That is no coincidence either, for the Sakhir Grand Prix of 2020 was the only glimpse to date of Russell in a car remotely capable of winning regular races and, by extension, the World Championship.

It has been forgotten lately, as memories fade and Mercedes’ post-2022 position in the pecking order has become the new normal, yet the ease with which Russell slotted into the cockpit of an unwell Hamilton – and in one fell swoop effectively ended the career of Valtteri Bottas as a leading F1 driver – remains one of the most impressive feats of the sport’s recent history.

He unquestionably caught Hamilton at a good time in 2022 too, when the fresh wounds of Abu Dhabi 2021 were salted by some of the worst performing cars of his whole F1 career, but Russell’s certainty in strolling into Mercedes and instantly matching, occasionally beating, a seven-time World Champion has been similarly taken for granted.

If he’s this impressive at such short notice, everyone wondered aloud that post-race night in Bahrain, just how good will he be when he has a winning Mercedes moulded around him?

Almost four years on, mostly through circumstance as a result of the team’s difficulties in cracking the ground effect code, it still hangs in the air as a question without an answer.

Yet that performance should be what Toto Wolff & Co cling to as all the evidence they need that Russell will – not just can – deliver when provided with a truly competitive car.

The great Russell revival of 2024 has come at an interesting time in Mercedes’ search for Hamilton’s successor for F1 2025, with PlanetF1.com reporting ahead of the Monaco Grand Prix that Carlos Sainz is no longer being considered (at least for now) for the vacancy.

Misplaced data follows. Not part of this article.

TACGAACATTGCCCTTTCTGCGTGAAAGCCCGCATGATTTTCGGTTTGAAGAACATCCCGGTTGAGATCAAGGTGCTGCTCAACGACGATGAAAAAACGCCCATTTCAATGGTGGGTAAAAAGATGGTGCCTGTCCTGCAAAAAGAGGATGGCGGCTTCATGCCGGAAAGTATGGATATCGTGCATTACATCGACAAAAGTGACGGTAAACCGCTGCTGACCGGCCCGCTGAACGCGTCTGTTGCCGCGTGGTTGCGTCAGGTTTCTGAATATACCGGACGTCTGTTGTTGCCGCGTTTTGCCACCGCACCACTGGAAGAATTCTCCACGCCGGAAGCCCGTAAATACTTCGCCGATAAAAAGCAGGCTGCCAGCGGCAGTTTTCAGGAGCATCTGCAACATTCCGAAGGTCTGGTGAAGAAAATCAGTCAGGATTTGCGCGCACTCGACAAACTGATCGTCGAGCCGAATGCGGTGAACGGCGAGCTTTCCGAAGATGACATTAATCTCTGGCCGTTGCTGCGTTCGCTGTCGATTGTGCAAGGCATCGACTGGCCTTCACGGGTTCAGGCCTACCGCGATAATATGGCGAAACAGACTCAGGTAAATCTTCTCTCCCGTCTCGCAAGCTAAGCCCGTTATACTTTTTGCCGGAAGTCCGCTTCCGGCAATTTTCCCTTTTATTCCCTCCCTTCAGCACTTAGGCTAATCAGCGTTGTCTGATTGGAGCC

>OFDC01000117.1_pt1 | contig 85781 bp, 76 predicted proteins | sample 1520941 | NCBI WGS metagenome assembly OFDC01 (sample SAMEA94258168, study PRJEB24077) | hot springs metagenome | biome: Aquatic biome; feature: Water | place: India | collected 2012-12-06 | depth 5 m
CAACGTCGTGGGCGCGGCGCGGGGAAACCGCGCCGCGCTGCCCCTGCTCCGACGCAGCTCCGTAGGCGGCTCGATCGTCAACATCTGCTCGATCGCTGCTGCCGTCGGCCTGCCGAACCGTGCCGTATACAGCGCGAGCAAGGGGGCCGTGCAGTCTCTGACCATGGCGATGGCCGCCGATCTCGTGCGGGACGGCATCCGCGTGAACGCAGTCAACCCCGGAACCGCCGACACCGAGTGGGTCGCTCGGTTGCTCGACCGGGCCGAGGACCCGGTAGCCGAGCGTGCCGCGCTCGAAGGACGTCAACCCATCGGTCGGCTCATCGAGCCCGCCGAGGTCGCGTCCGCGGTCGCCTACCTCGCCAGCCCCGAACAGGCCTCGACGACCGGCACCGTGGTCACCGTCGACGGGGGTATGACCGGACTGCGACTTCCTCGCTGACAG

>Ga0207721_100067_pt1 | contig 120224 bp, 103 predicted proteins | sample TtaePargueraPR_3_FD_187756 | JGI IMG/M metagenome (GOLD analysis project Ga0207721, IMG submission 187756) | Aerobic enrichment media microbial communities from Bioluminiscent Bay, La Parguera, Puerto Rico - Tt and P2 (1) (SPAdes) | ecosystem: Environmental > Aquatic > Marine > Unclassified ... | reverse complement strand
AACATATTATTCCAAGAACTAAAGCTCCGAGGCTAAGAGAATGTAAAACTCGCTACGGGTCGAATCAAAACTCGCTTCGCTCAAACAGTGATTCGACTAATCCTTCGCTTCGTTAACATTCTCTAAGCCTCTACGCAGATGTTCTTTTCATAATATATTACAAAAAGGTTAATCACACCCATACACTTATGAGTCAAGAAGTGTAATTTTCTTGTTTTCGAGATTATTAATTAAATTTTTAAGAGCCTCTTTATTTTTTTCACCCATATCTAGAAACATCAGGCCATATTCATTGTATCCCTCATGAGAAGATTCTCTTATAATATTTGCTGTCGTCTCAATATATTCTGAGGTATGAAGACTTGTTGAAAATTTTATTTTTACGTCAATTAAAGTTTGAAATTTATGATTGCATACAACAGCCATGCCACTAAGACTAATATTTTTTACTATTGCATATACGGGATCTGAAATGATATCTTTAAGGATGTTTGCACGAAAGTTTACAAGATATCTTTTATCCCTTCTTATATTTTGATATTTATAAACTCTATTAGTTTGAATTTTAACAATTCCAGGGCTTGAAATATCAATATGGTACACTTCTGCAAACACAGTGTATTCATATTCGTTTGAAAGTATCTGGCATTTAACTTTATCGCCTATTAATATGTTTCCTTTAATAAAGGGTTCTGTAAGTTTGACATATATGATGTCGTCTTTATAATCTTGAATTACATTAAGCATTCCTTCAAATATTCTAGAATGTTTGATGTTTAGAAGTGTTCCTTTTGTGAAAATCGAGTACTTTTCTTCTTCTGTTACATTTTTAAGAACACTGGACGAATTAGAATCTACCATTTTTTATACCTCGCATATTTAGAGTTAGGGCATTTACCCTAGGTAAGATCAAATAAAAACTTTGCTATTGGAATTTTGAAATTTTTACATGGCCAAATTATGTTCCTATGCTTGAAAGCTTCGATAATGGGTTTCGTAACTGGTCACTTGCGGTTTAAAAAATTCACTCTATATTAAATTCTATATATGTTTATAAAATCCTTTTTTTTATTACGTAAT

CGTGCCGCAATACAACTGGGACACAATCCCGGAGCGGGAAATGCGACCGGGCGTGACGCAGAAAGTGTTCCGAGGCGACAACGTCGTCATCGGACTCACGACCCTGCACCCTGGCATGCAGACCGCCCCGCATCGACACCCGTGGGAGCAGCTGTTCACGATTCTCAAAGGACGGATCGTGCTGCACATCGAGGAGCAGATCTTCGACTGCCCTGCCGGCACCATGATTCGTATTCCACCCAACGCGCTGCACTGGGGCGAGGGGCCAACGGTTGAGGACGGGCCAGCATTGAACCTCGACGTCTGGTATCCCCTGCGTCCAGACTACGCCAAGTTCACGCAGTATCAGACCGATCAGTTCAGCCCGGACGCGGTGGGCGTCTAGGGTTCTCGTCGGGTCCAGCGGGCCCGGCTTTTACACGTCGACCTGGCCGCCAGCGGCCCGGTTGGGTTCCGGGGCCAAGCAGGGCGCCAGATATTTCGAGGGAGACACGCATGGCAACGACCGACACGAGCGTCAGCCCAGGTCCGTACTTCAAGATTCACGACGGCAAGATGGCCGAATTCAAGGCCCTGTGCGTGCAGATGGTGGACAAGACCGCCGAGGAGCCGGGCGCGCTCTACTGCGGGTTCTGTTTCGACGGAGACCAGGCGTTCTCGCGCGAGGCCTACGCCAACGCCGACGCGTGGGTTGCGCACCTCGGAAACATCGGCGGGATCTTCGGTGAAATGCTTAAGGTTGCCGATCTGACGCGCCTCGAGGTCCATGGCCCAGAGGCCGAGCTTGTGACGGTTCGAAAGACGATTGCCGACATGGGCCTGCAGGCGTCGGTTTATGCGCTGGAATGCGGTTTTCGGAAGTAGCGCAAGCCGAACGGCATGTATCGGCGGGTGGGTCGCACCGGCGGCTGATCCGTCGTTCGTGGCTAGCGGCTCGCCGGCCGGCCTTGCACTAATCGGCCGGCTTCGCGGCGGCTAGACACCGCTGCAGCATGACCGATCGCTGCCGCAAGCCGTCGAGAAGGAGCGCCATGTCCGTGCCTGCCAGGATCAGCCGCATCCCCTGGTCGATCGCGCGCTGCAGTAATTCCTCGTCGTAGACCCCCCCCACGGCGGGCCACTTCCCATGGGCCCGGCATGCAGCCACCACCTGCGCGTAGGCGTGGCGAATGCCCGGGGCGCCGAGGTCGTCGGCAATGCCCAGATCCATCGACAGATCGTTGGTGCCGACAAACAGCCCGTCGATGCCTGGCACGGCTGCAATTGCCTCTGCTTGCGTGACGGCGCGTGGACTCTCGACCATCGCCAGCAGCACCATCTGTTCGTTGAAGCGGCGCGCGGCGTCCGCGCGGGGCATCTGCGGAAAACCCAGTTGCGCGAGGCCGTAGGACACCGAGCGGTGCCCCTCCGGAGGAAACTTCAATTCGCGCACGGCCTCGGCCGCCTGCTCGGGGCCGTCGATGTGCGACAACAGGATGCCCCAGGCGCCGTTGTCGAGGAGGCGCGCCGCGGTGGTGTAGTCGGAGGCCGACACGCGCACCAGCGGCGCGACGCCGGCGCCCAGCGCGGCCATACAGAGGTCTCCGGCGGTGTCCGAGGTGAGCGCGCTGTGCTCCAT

Mercedes are instead believed to be keeping tabs on Max Verstappen’s situation at Red Bull and seem prepared to promote Andrea Kimi Antonelli, the 17-year-old Italian sensation, as soon as next season if the reigning World Champion is unattainable.

Yet if Wolff is so determined to land Verstappen sooner than later, and so convinced of Antonelli’s long-term potential too, where exactly could that leave Russell – out of contract at the end of 2025 – a year from now? Three into two does not go.

Remember, though, how Russell was portrayed when he was promoted from Williams at the end of 2021 as the face of Mercedes’ long-term future and the one to eventually lead Merc into life after Lewis.

Has he done anything over the last couple of years to dissuade the team from that viewpoint?

With Russell’s arrival coinciding with Mercedes’ fall from grace, Wolff really could not have asked for much more from him in the circumstances.

The temptation to make a statement signing – to remind Red Bull, Ferrari and McLaren that his team are still armed and dangerous after two-and-a-half bleak years – must be overwhelming for Wolff, but it may be that Mercedes already have all they need for 2025 and beyond, if only they can finally get the car fixed.

Hamilton’s replacement? Mercedes already found him three years ago.

His name is George Russell.